The Three Pillars of Scrum

Unleash the power of transparency, inspection, and adaptation.
The Three Pillars of Scrum

Understand Scrum

Empiricism is weaved into scrum; we derive knowledge from our experiences while creating the product and make decisions based on our observations. This reduces failures due to false assumptions by creating a constant flow of hypotheses and related checks that test our hypotheses.

If you carefully scrutinize scrum, you will find again and again the three pillars of empirical process control: transparency, inspection, and adaptation.


Scrum considers transparency of the three artifacts (product backlog, sprint backlog, and product increment) to be very important. The scrum team and everybody involved must have visibility into these artifacts because decisions are based on them. Beyond those artifacts, there is more: The scrum team needs to have transparency around its team agreements, the ways of collaboration within and beyond the team, as well as the company vision and strategy and how the product increment contributes to them.

For inspection to occur, transparency is paramount. Without transparency, inspection will be a waste of time and resources — even more time and resources will be spent in vain executing decisions based on an inspection without transparency.

Related Article: How to Facilitate Team Working Agreements


In scrum, we inspect the progress toward the agreed product goal and the current sprint goal often and thoroughly. This creates early visibility into challenges in the product increment or the development process. The most concentrated moments of inspection happen during the five events of scrum: the sprint, sprint planning, daily scrum, sprint review, and sprint retrospective. Inspection can also occur anytime during development, as soon as there is reason to believe it might be necessary.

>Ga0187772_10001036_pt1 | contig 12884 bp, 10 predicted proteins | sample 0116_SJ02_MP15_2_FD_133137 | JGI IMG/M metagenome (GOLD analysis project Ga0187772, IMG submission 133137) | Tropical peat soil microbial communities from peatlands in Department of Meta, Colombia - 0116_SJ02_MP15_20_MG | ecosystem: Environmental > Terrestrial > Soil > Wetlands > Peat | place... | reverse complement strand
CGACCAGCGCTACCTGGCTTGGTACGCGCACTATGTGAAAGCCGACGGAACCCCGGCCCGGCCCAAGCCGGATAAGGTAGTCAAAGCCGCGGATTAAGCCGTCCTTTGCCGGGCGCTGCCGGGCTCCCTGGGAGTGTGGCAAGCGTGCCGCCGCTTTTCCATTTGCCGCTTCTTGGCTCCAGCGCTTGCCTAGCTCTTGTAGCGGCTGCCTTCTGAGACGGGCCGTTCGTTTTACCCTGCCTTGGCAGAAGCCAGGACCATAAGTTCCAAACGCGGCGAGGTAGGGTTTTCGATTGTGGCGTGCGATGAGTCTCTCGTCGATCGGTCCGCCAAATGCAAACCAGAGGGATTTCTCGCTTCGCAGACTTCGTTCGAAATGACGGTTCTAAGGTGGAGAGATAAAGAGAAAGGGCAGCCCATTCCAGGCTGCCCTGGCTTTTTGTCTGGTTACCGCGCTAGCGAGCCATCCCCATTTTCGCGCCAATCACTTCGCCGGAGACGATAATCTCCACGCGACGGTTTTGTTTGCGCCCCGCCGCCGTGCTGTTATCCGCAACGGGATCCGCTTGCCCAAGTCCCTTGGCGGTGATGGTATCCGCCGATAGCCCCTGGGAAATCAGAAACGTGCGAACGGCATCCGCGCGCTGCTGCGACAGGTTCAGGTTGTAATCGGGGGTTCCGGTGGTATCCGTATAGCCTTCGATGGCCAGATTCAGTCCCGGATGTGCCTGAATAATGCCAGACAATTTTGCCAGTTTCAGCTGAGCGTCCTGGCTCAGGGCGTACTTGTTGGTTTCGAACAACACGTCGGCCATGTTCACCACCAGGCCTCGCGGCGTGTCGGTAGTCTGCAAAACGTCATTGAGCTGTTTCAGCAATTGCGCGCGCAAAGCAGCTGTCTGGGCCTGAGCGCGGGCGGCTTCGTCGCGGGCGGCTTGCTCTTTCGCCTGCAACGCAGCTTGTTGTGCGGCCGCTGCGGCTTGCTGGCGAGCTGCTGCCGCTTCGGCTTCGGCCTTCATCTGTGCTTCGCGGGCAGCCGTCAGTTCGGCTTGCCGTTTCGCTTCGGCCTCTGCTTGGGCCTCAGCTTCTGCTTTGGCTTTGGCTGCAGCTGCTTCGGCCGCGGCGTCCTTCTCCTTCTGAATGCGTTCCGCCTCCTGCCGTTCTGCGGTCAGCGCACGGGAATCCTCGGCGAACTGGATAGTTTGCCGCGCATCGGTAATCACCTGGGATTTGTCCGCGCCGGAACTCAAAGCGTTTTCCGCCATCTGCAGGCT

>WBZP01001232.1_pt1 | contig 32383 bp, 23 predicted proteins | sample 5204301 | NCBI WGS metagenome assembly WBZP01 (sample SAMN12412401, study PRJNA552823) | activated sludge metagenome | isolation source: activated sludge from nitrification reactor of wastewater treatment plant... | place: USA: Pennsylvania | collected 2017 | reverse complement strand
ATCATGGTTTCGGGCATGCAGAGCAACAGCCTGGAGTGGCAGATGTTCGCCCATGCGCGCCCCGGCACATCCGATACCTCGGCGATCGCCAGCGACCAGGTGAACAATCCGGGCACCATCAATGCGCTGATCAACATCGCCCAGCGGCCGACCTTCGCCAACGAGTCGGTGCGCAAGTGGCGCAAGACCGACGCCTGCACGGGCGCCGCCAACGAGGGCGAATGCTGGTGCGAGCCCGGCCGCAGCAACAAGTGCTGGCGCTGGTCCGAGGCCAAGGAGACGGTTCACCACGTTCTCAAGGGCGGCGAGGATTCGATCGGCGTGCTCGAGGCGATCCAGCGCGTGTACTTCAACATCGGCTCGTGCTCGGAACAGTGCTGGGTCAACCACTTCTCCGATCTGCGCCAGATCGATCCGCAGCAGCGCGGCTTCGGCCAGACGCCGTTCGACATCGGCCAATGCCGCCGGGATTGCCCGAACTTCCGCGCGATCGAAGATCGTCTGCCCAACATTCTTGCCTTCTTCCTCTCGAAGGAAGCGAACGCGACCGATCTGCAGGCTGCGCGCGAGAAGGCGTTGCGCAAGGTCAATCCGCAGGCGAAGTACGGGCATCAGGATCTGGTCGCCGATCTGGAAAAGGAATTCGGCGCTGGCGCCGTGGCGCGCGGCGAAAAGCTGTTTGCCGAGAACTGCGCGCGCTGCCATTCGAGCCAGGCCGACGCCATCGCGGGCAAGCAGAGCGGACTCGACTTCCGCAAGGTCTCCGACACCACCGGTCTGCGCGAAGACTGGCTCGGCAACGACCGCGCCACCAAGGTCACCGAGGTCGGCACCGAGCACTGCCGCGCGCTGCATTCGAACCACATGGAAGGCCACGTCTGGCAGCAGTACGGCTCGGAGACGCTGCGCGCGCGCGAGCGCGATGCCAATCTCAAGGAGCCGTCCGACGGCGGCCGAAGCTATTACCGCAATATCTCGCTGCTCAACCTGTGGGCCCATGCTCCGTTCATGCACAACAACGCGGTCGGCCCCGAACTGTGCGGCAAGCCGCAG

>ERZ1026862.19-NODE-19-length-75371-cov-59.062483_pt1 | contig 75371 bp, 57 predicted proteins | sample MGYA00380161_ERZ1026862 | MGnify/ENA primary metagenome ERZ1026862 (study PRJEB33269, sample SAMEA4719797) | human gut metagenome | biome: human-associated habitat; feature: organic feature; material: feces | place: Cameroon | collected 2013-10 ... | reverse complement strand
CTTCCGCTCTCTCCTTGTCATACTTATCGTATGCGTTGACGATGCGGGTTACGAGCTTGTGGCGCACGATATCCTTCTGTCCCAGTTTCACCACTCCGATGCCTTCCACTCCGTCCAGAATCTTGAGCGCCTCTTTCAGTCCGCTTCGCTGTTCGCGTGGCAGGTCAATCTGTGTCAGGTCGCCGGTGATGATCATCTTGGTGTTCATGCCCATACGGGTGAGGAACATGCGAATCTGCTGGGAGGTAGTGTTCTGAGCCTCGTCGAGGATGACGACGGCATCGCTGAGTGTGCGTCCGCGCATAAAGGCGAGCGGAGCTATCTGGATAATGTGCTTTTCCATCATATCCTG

For any adaptation, inspection is paramount. Without inspection, adaptation will be a waste of time and resources. Your team may spend an entire sprint in vain executing decisions based on an adaptation without inspection.

Related Article: Sprint Goals Provide Purpose


As soon as inspection reveals the need to adapt the product increment or the development, process changes should be made. The scrum team decides the necessary actions and executes them. The surrounding organization must empower the scrum team to expedite the development and the evolution of the development process. It is an organizational anti-pattern to deny a scrum team its self-management.

Scrum Trainers Comment on Empiricism

Did you realize that, in the text above, there is no mention of projects? Working with scrum means developing a cutting-edge product to give your company a headstart on your competition. I sometimes see scrum used to run projects: A predefined scope is split into iterations, and there is no intention to change the scope during development. All decisions are made when the level of knowledge is at its lowest point, before development starts. You may end up wasting money and resources when new information is discovered during the development process.

I have also seen important learnings about the product, the customers, and the market during development deliberately ignored because this would have meant deviating from the plan.

Making good use of empiricism and scrum means leveraging learning immediately for the greater good of your customers, your company, and your position in the market.

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About the Author


In 2003, Jürgen Hoffmann had his first contact with Scrum. Since then he has been part of processes implementing Scrum in different companies of various industries in all Scrum roles. He is an active Certified Scrum Trainer (CST) and Certified Enterprise Coach (CEC), as well as Certified Team Coach (CTC) working with all levels of management and staff on product development in coaching and training settings. He co-founded and is very happy to work there.


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